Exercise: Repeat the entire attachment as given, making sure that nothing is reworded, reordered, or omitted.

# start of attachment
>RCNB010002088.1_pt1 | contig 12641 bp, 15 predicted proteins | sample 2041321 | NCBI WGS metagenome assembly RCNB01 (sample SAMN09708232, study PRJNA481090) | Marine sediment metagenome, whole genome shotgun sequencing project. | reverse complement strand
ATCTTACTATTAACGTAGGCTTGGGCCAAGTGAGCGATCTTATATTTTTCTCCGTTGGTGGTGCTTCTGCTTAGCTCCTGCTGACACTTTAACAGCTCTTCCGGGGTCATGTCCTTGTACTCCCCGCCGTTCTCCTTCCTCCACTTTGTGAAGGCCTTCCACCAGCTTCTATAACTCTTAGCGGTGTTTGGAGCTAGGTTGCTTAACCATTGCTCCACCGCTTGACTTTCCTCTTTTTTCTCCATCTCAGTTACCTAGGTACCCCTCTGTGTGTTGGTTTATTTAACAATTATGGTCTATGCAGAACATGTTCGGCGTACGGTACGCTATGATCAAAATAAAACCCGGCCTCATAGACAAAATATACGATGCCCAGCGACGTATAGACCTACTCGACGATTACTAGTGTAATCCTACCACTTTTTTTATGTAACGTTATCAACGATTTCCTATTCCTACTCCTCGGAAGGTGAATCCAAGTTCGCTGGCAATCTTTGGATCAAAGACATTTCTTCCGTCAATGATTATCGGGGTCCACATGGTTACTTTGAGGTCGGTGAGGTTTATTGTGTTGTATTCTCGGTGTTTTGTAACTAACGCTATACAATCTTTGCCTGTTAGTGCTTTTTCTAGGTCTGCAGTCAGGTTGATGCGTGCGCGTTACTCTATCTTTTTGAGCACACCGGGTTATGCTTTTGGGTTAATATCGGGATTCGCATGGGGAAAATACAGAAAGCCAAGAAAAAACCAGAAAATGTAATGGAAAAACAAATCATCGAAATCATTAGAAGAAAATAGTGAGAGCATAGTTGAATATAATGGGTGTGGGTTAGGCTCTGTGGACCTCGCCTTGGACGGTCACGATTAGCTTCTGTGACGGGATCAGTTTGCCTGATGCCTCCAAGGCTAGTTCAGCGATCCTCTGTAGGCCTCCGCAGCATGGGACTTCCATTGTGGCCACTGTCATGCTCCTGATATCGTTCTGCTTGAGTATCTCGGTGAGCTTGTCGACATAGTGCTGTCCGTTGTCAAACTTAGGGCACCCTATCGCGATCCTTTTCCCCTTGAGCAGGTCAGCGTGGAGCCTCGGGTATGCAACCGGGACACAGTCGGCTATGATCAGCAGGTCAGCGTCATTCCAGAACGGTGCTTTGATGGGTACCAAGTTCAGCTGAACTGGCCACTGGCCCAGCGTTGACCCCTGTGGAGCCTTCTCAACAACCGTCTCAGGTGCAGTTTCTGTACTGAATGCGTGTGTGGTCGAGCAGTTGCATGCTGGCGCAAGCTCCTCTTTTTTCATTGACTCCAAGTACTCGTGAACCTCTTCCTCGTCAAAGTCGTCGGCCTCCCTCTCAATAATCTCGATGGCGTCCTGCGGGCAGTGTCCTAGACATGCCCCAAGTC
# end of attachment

>RCNB010002088.1_pt1 | contig 12641 bp, 15 predicted proteins | sample 2041321 | NCBI WGS metagenome assembly RCNB01 (sample SAMN09708232, study PRJNA481090) | Marine sediment metagenome, whole genome shotgun sequencing project. | reverse complement strand
ATCTTACTATTAACGTAGGCTTGGGCCAAGTGAGCGATCTTATATTTTTCTCCGTTGGTGGTGCTTCTGCTTAGCTCCTGCTGACACTTTAACAGCTCTTCCGGGGTCATGTCCTTGTACTCCCCGCCGTTCTCCTTCCTCCACTTTGTGAAGGCCTTCCACCAGCTTCTATAACTCTTAGCGGTGTTTGGAGCTAGGTTGCTTAACCATTGCTCCACCGCTTGACTTTCCTCTTTTTTCTCCATCTCAGTTACCTAGGTACCCCTCTGTGTGTTGGTTTATTTAACAATTATGGTCTATGCAGAACATGTTCGGCGTACGGTACGCTATGATCAAAATAAAACCCGGCCTCATAGACAAAATATACGATGCCCAGCGACGTATAGACCTACTCGACGATTACTAGTGTAATCCTACCACTTTTTTTATGTAACGTTATCAACGATTTCCTATTCCTACTCCTCGGAAGGTGAATCCAAGTTCGCTGGCAATCTTTGGATCAAAGACATTTCTTCCGTCAATGATTATCGGGGTCCACATGGTTACTTTGAGGTCGGTGAGGTTTATTGTGTTGTATTCTCGGTGTTTTGTAACTAACGCTATACAATCTTTGCCTGTTAGTGCTTTTTCTAGGTCTGCAGTCAGGTTGATGCGTGCGCGTTACTCTATCTTTTTGAGCACACCGGGTTATGCTTTTGGGTTAATATCGGGATTCGCATGGGGAAAATACAGAAAGCCAAGAAAAAACCAGAAAATGTAATGGAAAAACAAATCATCGAAATCATTAGAAGAAAATAGTGAGAGCATAGTTGAATATAATGGGTGTGGGTTAGGCTCTGTGGACCTCGCCTTGGACGGTCACGATTAGCTTCTGTGACGGGATCAGTTTGCCTGATGCCTCCAAGGCTAGTTCAGCGATCCTCTGTAGGCCTCCGCAGCATGGGACTTCCATTGTGGCCACTGTCATGCTCCTGATATCGTTCTGCTTGAGTATCTCGGTGAGCTTGTCGACATAGTGCTGTCCGTTGTCAAACTTAGGGCACCCTATCGCGATCCTTTTCCCCTTGAGCAGGTCAGCGTGGAGCCTCGGGTATGCAACCGGGACACAGTCGGCTATGATCAGCAGGTCAGCGTCATTCCAGAACGGTGCTTTGATGGGTACCAAGTTCAGCTGAACTGGCCACTGGCCCAGCGTTGACCCCTGTGGAGCCTTCTCAACAACCGTCTCAGGTGCAGTTTCTGTACTGAATGCGTGTGTGGTCGAGCAGTTGCATGCTGGCGCAAGCTCCTCTTTTTTCATTGACTCCAAGTACTCGTGAACCTCTTCCTCGTCAAAGTCGTCGGCCTCCCTCTCAATAATCTCGATGGCGTCCTGCGGGCAGTGTCCTAGACATGCCCCAAGTC